Why I Cried About Donald Trump, Even Though I’m Australian

I was in a fluorescent-lit library, studying with an old friend, laughing nervously at the possibility that Trump could soon become president. As the ABC was sending me more and more updates on the election results, I became more restless.  My friend and I sat opposite each other, masking our fear with silly smiles that believed the world couldn’t possibly be that silly. As more updates came, the smiling decreased. By the time Antony Green called it, I was alone with my laptop, my sweaty palms and my ABC updates.

The president is a symbol: A symbol of democracy, America and the free world’s aspirations. Donald Trump is now that symbol.

And I cried.

Angry tears that this racist, sexist, unqualified man had defeated an over-qualified, definitely not perfect, but definitely severely more experienced, woman.

Feeling sick that he was now the most powerful person in the world, and feeling stupid that I felt so oddly hurt by it. I don’t live in the States, I don’t have family or friends living there, and I wasn’t planning on travelling there anytime soon. (I’m just a poor uni student that spends all my money on smashed avo and quinoa smoothies.) His presidency probably won’t affect me personally at all. So why did I cry?

I guess there are a few things.

I identify as a queer woman, placing me in a certain category of people. This helps people, friends, family understand more about me, who I am and how they should address me. It is a label – it can be damaging, and it can be helpful. It also places me within a community of people which generates feelings of solidarity. This sometimes leads to more genuine empathy. This sometimes leads to more shared experience and shared pain.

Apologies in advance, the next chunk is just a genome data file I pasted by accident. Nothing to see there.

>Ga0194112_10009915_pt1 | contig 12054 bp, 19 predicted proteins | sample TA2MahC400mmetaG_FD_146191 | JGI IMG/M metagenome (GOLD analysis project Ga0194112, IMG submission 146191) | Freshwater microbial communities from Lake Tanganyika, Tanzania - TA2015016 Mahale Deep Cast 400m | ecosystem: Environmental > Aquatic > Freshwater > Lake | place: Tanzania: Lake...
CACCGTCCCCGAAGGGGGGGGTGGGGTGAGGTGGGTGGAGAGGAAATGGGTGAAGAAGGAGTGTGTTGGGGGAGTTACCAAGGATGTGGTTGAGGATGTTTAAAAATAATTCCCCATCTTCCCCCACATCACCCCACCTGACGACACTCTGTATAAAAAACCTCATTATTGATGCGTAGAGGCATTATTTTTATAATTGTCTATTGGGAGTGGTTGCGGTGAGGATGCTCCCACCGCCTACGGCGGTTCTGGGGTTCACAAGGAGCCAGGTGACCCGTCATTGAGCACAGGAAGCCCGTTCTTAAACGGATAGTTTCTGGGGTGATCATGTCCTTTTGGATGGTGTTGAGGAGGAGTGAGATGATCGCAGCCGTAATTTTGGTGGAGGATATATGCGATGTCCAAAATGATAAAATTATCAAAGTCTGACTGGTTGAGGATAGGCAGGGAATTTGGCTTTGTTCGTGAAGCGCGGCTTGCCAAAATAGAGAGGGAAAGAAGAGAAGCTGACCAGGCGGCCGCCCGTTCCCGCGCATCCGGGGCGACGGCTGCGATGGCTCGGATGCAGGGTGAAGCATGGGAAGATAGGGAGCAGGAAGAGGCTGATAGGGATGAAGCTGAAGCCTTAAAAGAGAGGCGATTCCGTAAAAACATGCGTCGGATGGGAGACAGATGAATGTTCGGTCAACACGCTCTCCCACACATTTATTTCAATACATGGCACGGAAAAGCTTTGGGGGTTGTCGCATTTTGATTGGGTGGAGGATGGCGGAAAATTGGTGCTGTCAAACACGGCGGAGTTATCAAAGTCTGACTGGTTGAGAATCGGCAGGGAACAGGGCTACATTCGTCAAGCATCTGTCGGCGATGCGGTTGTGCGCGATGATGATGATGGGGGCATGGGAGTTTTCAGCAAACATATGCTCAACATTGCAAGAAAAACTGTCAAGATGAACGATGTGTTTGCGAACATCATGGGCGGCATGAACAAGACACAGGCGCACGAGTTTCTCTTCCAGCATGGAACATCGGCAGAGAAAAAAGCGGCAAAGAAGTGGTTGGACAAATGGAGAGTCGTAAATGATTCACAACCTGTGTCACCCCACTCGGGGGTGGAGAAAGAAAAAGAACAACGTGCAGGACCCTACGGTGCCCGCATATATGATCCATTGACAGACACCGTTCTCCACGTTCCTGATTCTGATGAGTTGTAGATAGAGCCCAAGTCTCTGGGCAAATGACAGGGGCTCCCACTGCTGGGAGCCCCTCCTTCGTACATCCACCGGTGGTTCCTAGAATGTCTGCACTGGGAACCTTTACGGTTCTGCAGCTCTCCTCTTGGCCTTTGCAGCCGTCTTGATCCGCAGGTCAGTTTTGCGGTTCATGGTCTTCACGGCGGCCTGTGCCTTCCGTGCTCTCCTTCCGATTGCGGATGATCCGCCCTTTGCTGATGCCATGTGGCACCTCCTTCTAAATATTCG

I’m not saying the experiences of queer women are homogenous, nor all the political experiences of women embody solidarity and sisterhood. Women can be just as sexist, homophobic and racist as any other gender, and they can also be as susceptible to fear-mongering and rhetoric as anyone else. But the nature of empathy entails that I am going to feel more for people I can see myself in. Shared empathy comes hand-in-hand with identifying as a feminist and it is not something one can escape. It is life-long, it is a part of me, and it is painful.

I feel hurt for my gender who may now be “punished” for taking control over their bodies and pregnancies. Sadness for the girls who now have a president who has been charged with child abuse and sexual assault. Loss of hope for boys who have a ‘role-model’ president that makes harassing and assaulting women okay. More hurt for people of colour who may now feel unsafe and unwelcome in her own home. Fear for my gender, who have come so far towards achieving equality, for which countless women have dedicated their lives to, and which is now on the brink of reversing itself. Hurt for what this election represents.

The president is a symbol: A symbol of democracy, America and the free world’s aspirations. Donald Trump is now that symbol.

Even if Trump does not pull through on his election promises (we can only hope), and even if none of his policies are enforced, he still symbolises the retraction of rights, equality and dignity. And as an elected president, all of this symbolises the will of the people, legitimising everything he represents.

And to realise that, even though I notice sexism and homophobia in my life pretty much every day, I don’t have to fight in order to be who I am.

Even though it is 100 per cent valid for me to cry over these turn of events, this article isn’t about how hard this day has been for me.  It’s about what this day means for women and queerness, two things I identify strongly with.  And it is for people who don’t identify as either of those to have a chance at understanding why so many people around the world are crying right now.

Because Trump symbolises everything our identities have been trying to fight against for lifetimes.

So, I walked out of the dusty library, into the pouring rain of the oncoming summer. I called my friend and we cried out and yelled and legitimised each other’s distress.

And we will not stop crying out. The division that Trump symbolises and that Trump wants to perpetuate can paradoxically unite us all. This defeat for women and queerness is just another opportunity for us to prove how strong we are.

So, let’s go yell at some rain.